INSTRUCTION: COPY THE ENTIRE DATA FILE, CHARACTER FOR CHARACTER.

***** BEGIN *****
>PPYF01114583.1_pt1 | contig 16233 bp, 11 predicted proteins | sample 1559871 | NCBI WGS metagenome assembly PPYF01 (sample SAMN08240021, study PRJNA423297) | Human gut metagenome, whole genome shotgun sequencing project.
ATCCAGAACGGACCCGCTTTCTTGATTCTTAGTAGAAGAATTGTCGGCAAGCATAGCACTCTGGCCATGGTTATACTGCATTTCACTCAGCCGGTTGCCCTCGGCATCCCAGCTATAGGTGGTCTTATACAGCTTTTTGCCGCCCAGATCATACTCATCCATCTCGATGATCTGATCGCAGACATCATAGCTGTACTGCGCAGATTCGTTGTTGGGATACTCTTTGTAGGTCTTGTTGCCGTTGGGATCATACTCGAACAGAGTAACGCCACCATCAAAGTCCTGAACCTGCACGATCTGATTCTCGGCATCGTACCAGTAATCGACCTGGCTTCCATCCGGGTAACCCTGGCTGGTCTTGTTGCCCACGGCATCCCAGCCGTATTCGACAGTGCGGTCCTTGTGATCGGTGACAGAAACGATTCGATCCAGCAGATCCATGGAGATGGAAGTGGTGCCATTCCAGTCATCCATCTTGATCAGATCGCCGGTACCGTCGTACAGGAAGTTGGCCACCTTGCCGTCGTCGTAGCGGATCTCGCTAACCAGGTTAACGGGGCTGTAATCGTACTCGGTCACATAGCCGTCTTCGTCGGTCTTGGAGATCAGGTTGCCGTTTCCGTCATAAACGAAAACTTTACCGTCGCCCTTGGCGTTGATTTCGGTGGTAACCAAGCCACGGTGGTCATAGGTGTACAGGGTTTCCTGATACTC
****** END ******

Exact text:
>PPYF01114583.1_pt1 | contig 16233 bp, 11 predicted proteins | sample 1559871 | NCBI WGS metagenome assembly PPYF01 (sample SAMN08240021, study PRJNA423297) | Human gut metagenome, whole genome shotgun sequencing project.
ATCCAGAACGGACCCGCTTTCTTGATTCTTAGTAGAAGAATTGTCGGCAAGCATAGCACTCTGGCCATGGTTATACTGCATTTCACTCAGCCGGTTGCCCTCGGCATCCCAGCTATAGGTGGTCTTATACAGCTTTTTGCCGCCCAGATCATACTCATCCATCTCGATGATCTGATCGCAGACATCATAGCTGTACTGCGCAGATTCGTTGTTGGGATACTCTTTGTAGGTCTTGTTGCCGTTGGGATCATACTCGAACAGAGTAACGCCACCATCAAAGTCCTGAACCTGCACGATCTGATTCTCGGCATCGTACCAGTAATCGACCTGGCTTCCATCCGGGTAACCCTGGCTGGTCTTGTTGCCCACGGCATCCCAGCCGTATTCGACAGTGCGGTCCTTGTGATCGGTGACAGAAACGATTCGATCCAGCAGATCCATGGAGATGGAAGTGGTGCCATTCCAGTCATCCATCTTGATCAGATCGCCGGTACCGTCGTACAGGAAGTTGGCCACCTTGCCGTCGTCGTAGCGGATCTCGCTAACCAGGTTAACGGGGCTGTAATCGTACTCGGTCACATAGCCGTCTTCGTCGGTCTTGGAGATCAGGTTGCCGTTTCCGTCATAAACGAAAACTTTACCGTCGCCCTTGGCGTTGATTTCGGTGGTAACCAAGCCACGGTGGTCATAGGTGTACAGGGTTTCCTGATACTC